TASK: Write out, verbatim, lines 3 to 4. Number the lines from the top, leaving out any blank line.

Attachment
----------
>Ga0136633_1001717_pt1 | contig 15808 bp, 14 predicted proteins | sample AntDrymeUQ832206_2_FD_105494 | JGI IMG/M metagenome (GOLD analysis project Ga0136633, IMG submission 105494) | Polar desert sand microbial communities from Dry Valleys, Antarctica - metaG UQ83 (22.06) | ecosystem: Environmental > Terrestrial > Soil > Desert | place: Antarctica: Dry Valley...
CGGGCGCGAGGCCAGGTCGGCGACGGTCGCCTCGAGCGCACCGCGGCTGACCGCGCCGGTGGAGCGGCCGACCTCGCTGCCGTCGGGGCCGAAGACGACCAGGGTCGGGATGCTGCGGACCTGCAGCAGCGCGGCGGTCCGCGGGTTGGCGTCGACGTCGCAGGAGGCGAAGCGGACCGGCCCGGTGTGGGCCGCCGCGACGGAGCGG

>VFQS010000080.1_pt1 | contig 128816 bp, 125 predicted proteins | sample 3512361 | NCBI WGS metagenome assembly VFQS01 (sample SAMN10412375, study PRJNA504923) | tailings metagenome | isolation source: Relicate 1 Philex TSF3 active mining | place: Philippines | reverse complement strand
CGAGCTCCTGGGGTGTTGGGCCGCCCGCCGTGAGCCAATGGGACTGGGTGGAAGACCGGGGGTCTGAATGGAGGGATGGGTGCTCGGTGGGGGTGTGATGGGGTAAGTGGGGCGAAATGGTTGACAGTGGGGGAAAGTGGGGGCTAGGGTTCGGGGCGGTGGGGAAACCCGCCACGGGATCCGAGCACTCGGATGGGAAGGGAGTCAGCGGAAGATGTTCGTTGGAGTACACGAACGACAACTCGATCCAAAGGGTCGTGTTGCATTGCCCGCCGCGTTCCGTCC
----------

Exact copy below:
>VFQS010000080.1_pt1 | contig 128816 bp, 125 predicted proteins | sample 3512361 | NCBI WGS metagenome assembly VFQS01 (sample SAMN10412375, study PRJNA504923) | tailings metagenome | isolation source: Relicate 1 Philex TSF3 active mining | place: Philippines | reverse complement strand
CGAGCTCCTGGGGTGTTGGGCCGCCCGCCGTGAGCCAATGGGACTGGGTGGAAGACCGGGGGTCTGAATGGAGGGATGGGTGCTCGGTGGGGGTGTGATGGGGTAAGTGGGGCGAAATGGTTGACAGTGGGGGAAAGTGGGGGCTAGGGTTCGGGGCGGTGGGGAAACCCGCCACGGGATCCGAGCACTCGGATGGGAAGGGAGTCAGCGGAAGATGTTCGTTGGAGTACACGAACGACAACTCGATCCAAAGGGTCGTGTTGCATTGCCCGCCGCGTTCCGTCC